The work of Athens-born abstract artist Jannis Varelas is often described as theatrical, perhaps due to inherent entertainment value of the work’s frenetic personality. Varelas’ paintings speak with dual voices of abstraction and figuration, seeming to originate in a childlike dream world, evocative of Surrealist and CoBrA methodology. But there’s something personal and urgent about Varelas’ work that defies uncanny recollections of the past, and makes the work current and immediate, connecting with the simultaneously nightmarish and hopeful now.
Jannis Varelas - ABC Flag, 2015, Gesso, oil, acrylic, permanent marker on canvas, 210 x 210 cm, © Jannis Varelas
There’s something in the work of Carlos Arnaiz that invites comparisons, but only to the greats. A rugged patch recalls de Kooning. A color convergence evokes Frankenthaler. A hint of floral figuration suggests O’Keeffe. But the singular empathy and unity of voice that comes through in Arnaiz’s imagery offers something unique. The work of this Argentina-born abstract artist is a regular fixture at art museums and the world’s biggest art fairs, yet there is something personal, subtle and sincere about it that remains warm, private, inviting and serene.
Carlos Arnaiz - Untitled, quadriptych, 2016, Oil on paper, 134 × 97 cm, © Carlos Arnaiz
An encounter with Juan Iribarren’s paintings generates immediate buzz. Initial reactions range from visceral adoration to academic curiosity to objectification to something more private and contemplative. There’s a conversation occurring in the work between abstract art history and something idiosyncratically Juan Iribarren. Like decaying DeStijl, Iribarren expresses simplicity and reduction alongside primitivism and desolation.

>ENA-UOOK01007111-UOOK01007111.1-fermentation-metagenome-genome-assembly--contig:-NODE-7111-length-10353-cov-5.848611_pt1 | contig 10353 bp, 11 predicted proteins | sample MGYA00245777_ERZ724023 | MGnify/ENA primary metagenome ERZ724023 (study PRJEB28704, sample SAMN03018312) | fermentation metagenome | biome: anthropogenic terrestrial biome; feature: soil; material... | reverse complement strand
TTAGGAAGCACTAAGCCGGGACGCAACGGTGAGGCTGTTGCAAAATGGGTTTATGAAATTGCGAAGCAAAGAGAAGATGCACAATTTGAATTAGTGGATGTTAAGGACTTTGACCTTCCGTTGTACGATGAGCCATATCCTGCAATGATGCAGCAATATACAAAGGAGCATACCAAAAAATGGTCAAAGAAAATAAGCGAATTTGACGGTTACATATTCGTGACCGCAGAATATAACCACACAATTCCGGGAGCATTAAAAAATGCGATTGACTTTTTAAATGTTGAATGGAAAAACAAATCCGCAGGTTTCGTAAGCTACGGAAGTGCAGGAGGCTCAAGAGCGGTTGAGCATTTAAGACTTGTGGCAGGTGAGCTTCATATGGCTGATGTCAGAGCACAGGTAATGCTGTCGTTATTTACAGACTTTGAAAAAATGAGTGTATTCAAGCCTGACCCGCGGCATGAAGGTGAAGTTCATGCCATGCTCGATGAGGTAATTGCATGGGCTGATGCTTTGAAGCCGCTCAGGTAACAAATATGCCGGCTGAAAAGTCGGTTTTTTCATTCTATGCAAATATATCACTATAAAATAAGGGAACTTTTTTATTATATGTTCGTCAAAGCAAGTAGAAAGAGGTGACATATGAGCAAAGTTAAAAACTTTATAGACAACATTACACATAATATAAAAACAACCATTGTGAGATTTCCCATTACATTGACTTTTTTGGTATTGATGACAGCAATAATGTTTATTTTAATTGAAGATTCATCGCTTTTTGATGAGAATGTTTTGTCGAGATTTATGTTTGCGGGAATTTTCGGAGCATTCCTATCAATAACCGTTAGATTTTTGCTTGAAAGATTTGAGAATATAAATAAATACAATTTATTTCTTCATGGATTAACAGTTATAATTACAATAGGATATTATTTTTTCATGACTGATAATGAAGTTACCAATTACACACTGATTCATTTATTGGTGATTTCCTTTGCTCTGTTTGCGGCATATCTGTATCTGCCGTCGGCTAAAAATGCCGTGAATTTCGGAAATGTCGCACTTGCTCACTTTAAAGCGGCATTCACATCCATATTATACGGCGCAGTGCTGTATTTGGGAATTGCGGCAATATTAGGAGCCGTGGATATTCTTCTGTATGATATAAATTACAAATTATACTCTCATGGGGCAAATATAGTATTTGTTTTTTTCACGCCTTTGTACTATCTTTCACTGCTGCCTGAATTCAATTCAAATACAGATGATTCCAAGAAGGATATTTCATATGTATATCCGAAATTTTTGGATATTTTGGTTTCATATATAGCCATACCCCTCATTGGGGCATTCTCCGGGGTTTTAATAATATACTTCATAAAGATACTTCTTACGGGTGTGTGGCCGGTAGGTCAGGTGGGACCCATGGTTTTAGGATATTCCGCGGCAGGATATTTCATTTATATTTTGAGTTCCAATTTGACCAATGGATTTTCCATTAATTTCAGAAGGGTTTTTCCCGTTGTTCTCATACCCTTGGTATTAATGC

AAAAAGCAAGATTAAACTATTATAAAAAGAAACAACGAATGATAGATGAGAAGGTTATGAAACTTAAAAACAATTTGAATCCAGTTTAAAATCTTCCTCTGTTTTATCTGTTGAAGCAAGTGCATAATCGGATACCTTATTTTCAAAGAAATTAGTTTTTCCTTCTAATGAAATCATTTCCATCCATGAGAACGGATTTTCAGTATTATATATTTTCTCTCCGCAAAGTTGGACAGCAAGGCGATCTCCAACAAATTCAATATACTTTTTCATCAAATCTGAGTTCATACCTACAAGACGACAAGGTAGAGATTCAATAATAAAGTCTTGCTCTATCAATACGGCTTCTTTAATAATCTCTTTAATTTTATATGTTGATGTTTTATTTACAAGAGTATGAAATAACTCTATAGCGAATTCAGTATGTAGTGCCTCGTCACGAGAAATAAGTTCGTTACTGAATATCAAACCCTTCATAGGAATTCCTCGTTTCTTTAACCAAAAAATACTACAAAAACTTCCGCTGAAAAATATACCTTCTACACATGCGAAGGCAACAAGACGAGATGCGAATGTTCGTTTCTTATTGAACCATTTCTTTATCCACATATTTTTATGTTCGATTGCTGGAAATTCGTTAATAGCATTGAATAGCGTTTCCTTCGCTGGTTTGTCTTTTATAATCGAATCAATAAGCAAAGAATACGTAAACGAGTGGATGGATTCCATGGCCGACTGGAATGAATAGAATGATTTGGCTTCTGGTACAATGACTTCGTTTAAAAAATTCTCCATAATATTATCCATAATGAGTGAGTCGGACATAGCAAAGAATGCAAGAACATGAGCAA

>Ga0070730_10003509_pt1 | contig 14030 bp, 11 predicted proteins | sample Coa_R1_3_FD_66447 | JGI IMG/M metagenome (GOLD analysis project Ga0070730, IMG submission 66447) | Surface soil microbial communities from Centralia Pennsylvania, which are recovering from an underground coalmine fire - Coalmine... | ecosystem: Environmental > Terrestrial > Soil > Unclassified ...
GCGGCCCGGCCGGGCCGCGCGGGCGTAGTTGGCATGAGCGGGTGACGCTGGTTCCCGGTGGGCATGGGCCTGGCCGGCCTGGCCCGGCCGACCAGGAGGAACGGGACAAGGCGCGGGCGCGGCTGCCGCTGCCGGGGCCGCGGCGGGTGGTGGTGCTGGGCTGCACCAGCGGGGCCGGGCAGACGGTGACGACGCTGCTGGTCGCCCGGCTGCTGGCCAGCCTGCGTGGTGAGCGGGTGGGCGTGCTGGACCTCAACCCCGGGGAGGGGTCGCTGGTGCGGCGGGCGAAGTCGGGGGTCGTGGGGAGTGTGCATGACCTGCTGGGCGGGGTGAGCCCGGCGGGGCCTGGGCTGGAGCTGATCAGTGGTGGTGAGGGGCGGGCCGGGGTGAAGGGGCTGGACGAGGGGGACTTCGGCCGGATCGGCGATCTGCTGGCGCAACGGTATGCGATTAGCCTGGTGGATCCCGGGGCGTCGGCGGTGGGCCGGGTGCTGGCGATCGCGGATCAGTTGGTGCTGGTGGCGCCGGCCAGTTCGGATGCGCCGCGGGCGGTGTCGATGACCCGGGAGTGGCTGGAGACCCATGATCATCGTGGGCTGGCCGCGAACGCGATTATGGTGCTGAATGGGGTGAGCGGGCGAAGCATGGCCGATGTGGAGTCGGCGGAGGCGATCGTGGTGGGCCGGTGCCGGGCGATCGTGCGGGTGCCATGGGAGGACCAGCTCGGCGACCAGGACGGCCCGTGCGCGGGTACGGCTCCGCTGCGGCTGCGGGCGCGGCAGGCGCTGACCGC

Juan Iribarren - Untitled, 2013, Oil on canvas, 31 x 31 cm, © Juan Iribarren
Antonio Ballester Moreno
Simplicity and earnestness define the work of the Spanish abstract artist Antonio Ballester Moreno. An intellectualism steeped in philosophy, folk culture and craft has led Moreno to explore a full range of mediums and voices. His abstract works focus on a sincere understanding of the emotive powers of color and form. Like gentle transcendental reflections they convey serenity and honesty, while his more folk-rooted works come to life with.
Antonio Ballester Moreno - También la Coca-Cola neutraliza los efectos sobre la nariz y los ojos, 2014, Acrylic on canvas, 146 × 114 cm, © Antonio Ballester Moreno
Lyrical sweeps of color burst out of Yago Hortal’s works. The masterful gestures confidently speak of the artist’s controlling hand, while some animalistic presence screeches within. The works begin on the surface but rapidly extend their presence outward, engaging the space all around, pulling viewers into them and asking them to follow onward to unknown psycho-sensual horizons. Hortal creates some unnamed progeny of Lyrical Abstraction, Op-art and Abstract Expressionism that’s undeniable in its captivating presence.
Yago Hortal - SP86, 2015, Acrylic on linen, 190 x 170 cm, © Yago Hortal
Some images help us to better understand our times. The works of Secundino Hernandez connect with the sometimes-contradictory extremes of contemporary reality: the frivolity of it, the pandemonium, the bleakness and the cheer. The Madrid-born abstract painter expresses a fantastical complexity in his compositions, made comprehensible by a unified language of line, color and form. There’s energy and primal enthusiasm in the works that compel us to look forward into something both thrilling and bleak.
These fresh voices bring energy and enthusiasm to contemporary abstract art, and get us excited about things to come. Next week, we’ll bring you ten more contemporary abstract artists to watch!